Lexical bundles

Friday 9 December 2011

by Ken Paterson

When we were deciding on the contents for ‘A Handbook of Spoken Grammar’ (follow the links ‘Titles’ and ‘Language Practice’ on the DELTA website for details) we were fairly sure we wanted to include some spoken English ‘lexical bundles’. These are strings of words that corpus research has shown are particularly frequent in conversation. See the Longman Grammar of Spoken and Written English for a series of examples.

We thought we would take a look at bundles with the verb ‘know’, which often top the frequency lists. The three word bundle ‘I don’t know’ is very common, but can be used in almost too many contexts. Five word bundles with ‘know’ (e.g. ‘I don’t know what to’) seemed too restrictive. So we settled for a four word bundle pattern that we thought might be productive for learners:

‘I don’t know what/when/where/which/who/why/how…’

When I first started teaching I would almost certainly have thought that the break in this pattern should come after the word ‘know’, and probably taught it as ‘know + a wh- clause’. Now I think it is equally as useful to let learners work with the chunks ‘I don’t know what…’ or ‘I don’t know how…’, particularly in spoken English activities.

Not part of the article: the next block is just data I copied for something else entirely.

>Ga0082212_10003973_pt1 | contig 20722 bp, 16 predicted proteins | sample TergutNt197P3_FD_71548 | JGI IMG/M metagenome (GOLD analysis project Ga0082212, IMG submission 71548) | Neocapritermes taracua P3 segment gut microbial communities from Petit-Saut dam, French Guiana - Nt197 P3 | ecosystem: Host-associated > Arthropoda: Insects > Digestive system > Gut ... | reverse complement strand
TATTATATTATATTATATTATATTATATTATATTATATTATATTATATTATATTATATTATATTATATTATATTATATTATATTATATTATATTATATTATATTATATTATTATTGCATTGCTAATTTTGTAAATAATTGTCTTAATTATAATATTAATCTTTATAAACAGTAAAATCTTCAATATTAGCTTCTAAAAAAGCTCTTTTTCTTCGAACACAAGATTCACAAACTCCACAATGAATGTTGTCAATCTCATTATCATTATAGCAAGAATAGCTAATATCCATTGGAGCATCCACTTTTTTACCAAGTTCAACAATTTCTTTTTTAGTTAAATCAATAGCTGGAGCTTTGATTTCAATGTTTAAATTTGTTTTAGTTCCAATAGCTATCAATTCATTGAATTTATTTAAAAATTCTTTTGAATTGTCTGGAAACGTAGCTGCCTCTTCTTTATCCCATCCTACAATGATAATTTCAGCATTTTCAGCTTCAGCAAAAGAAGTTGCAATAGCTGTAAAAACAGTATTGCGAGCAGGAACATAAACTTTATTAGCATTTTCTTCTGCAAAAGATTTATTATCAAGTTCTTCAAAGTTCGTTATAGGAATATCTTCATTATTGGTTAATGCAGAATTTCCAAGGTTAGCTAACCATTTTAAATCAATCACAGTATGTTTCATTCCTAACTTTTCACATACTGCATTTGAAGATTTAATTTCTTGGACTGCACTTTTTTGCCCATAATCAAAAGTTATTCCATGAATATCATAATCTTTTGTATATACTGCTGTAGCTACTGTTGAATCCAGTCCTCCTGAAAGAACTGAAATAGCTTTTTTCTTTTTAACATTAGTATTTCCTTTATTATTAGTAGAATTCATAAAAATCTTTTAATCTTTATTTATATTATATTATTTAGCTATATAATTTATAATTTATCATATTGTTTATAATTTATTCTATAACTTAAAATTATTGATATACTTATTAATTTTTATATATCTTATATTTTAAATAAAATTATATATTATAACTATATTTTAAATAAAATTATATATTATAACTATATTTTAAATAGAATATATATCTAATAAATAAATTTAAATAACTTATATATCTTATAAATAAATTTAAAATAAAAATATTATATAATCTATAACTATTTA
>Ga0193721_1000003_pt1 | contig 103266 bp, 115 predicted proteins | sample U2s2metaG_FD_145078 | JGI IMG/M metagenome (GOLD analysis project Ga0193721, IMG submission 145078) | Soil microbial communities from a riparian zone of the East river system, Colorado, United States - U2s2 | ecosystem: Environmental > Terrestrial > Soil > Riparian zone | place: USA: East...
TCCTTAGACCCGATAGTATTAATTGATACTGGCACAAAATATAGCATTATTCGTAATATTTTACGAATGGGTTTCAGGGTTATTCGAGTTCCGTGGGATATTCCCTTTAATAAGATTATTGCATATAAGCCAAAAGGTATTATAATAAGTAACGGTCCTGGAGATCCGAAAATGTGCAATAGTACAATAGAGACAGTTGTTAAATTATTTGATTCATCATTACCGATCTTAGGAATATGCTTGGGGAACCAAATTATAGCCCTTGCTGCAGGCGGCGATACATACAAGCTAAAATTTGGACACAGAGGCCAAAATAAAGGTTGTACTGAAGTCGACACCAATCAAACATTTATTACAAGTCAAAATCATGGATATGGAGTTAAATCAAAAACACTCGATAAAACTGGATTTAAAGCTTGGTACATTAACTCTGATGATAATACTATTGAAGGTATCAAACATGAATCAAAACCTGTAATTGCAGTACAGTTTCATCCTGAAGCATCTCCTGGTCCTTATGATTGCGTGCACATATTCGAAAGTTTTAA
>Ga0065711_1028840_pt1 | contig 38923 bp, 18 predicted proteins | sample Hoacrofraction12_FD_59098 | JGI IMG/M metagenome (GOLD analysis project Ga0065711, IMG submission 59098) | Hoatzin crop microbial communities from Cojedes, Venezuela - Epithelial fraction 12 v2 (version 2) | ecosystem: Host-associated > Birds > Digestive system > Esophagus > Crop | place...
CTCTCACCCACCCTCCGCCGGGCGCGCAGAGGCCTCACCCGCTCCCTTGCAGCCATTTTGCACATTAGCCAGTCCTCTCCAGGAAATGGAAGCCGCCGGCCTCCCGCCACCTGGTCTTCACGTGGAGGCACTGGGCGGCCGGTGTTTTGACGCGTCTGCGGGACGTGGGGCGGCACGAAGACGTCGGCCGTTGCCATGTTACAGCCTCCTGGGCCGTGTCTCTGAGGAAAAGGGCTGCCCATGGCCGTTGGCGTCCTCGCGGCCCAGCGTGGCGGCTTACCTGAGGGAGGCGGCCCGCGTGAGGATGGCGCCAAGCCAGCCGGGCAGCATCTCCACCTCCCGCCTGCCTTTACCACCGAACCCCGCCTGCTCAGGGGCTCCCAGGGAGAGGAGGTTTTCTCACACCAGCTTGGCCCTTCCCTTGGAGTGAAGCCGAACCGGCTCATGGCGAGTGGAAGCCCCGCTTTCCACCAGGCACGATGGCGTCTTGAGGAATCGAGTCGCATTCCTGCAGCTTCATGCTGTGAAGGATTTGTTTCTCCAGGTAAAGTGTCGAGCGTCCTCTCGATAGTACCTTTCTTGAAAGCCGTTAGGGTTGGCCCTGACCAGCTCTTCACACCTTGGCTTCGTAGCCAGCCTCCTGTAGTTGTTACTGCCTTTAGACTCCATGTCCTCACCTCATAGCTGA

In the book, we offer an explanation of these chunks with ‘know’, some natural dialogues and some practice. But you might like to try a simple activity in class yourselves:

Write all seven four-word chunks (‘I don’t know what …’, ‘I don’t know when … etc.) in a random order on the whiteboard. Then get your students into pairs or threes. Ask them to talk about a holiday they might take in the near future (or any other subject you like!). The only condition is that they try to include some of these chunks in their conversation. Monitor the groups, and if you hear some good examples, ask the students to rehearse and repeat these to the class.

Let me know how it works.  Next time, we’ll look at the ‘vague’ use of ‘thing’.

3 responses to Lexical bundles

  1. I’ll try this, but I’m going to add a task. When I have some sentences that include a “know” phrase, I’ll ask the student(s) to say what meaning of know they intend. Hoping to get them into making wider connections. Bye for now…

  2. Ken Paterson says:

    Thanks, Patsy. It would be interesting to hear how your lesson goes. Ken

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